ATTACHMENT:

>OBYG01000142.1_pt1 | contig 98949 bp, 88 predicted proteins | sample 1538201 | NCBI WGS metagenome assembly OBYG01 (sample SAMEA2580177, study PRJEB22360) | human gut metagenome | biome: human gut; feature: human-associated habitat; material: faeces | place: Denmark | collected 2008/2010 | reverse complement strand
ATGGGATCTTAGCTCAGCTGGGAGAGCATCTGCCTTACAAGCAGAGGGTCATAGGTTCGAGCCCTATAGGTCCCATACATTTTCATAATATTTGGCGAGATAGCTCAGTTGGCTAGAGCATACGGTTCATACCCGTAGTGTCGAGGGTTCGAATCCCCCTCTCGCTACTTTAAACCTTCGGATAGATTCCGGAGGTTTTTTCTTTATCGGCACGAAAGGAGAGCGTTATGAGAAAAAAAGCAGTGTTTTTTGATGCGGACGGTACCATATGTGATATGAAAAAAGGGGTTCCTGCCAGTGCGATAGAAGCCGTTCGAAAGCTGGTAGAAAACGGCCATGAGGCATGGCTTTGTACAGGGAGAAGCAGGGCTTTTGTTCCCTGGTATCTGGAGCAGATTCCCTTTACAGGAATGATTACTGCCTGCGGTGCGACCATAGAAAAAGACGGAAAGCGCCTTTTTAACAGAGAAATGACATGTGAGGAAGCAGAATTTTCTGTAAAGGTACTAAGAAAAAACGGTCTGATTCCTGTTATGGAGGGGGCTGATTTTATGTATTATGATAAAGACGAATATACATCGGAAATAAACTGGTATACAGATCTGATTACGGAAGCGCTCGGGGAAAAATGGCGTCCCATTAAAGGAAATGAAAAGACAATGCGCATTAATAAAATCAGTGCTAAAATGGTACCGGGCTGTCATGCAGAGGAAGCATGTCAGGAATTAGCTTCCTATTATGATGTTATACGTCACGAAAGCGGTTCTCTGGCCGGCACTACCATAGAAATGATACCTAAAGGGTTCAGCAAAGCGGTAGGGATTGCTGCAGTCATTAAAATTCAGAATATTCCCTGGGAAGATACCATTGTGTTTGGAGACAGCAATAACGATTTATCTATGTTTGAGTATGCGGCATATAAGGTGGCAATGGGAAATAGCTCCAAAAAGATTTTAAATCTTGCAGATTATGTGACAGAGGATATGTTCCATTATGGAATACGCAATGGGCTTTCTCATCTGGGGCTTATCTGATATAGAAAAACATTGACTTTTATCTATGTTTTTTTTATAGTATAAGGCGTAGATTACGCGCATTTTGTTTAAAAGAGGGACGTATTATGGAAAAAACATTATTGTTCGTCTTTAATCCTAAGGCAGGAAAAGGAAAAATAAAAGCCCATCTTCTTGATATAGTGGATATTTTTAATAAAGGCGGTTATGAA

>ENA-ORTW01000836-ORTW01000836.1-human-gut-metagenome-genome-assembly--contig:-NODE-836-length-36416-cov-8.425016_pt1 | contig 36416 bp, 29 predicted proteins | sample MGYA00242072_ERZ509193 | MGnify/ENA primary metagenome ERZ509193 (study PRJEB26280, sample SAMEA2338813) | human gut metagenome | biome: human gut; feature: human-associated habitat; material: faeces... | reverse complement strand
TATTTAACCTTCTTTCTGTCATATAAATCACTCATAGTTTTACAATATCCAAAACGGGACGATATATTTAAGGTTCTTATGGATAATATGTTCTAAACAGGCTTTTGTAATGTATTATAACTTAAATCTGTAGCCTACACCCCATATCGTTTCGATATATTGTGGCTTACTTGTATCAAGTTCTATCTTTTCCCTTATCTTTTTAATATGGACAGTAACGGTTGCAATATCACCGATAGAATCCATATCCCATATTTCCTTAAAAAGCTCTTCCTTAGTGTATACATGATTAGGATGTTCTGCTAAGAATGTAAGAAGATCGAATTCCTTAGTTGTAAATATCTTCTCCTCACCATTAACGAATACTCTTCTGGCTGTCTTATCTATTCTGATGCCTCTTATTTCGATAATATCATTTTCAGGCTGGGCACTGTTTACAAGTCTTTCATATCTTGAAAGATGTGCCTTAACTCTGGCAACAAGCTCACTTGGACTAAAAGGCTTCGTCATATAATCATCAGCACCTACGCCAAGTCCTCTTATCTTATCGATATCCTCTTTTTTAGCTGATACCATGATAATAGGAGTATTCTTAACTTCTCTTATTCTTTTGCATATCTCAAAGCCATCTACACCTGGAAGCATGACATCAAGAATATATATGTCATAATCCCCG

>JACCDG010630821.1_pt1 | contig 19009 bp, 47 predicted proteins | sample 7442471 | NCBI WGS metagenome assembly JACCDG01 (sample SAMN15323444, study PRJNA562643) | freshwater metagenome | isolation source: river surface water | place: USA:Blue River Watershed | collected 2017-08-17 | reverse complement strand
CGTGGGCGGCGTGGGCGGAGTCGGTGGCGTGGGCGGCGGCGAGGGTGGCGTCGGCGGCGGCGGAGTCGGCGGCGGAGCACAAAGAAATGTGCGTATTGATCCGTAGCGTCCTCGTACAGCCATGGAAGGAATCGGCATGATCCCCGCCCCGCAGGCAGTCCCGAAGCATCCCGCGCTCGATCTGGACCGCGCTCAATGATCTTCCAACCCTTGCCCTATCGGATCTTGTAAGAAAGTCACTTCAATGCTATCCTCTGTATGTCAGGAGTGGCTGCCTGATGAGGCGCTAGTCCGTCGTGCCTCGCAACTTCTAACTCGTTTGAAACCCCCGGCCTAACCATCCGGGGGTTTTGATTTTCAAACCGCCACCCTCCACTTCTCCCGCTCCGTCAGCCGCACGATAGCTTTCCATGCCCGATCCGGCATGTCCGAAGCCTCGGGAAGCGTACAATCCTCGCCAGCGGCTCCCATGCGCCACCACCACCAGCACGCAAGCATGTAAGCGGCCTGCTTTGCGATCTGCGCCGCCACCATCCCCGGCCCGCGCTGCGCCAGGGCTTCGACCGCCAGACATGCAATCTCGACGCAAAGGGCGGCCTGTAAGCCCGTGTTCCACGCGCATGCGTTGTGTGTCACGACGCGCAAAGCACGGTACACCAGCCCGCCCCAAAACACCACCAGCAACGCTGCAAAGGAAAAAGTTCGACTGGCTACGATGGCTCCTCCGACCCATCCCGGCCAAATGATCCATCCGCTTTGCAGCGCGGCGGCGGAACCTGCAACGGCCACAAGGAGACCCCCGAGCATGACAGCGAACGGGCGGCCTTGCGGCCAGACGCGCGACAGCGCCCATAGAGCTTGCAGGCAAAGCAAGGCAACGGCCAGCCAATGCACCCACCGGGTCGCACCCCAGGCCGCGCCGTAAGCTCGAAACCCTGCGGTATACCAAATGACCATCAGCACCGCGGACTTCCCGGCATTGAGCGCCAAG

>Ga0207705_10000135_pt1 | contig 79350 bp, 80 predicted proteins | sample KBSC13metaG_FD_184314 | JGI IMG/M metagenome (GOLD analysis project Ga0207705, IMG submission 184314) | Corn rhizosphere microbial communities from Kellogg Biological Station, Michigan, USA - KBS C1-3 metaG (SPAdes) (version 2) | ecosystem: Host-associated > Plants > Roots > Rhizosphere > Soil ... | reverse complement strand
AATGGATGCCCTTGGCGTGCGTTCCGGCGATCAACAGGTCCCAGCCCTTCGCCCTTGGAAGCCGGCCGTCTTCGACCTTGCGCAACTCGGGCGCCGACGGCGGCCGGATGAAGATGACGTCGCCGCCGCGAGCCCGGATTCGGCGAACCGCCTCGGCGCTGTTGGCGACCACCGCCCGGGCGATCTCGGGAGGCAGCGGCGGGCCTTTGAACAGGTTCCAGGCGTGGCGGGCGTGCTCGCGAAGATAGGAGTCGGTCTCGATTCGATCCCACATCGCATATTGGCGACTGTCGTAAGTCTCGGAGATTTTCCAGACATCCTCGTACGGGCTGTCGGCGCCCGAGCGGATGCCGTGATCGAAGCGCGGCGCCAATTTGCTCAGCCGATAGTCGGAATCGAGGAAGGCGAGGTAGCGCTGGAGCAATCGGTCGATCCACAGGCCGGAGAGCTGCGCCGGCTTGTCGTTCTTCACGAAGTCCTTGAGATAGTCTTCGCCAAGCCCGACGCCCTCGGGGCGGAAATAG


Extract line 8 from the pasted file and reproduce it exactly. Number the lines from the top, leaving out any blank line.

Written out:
AATGGATGCCCTTGGCGTGCGTTCCGGCGATCAACAGGTCCCAGCCCTTCGCCCTTGGAAGCCGGCCGTCTTCGACCTTGCGCAACTCGGGCGCCGACGGCGGCCGGATGAAGATGACGTCGCCGCCGCGAGCCCGGATTCGGCGAACCGCCTCGGCGCTGTTGGCGACCACCGCCCGGGCGATCTCGGGAGGCAGCGGCGGGCCTTTGAACAGGTTCCAGGCGTGGCGGGCGTGCTCGCGAAGATAGGAGTCGGTCTCGATTCGATCCCACATCGCATATTGGCGACTGTCGTAAGTCTCGGAGATTTTCCAGACATCCTCGTACGGGCTGTCGGCGCCCGAGCGGATGCCGTGATCGAAGCGCGGCGCCAATTTGCTCAGCCGATAGTCGGAATCGAGGAAGGCGAGGTAGCGCTGGAGCAATCGGTCGATCCACAGGCCGGAGAGCTGCGCCGGCTTGTCGTTCTTCACGAAGTCCTTGAGATAGTCTTCGCCAAGCCCGACGCCCTCGGGGCGGAAATAG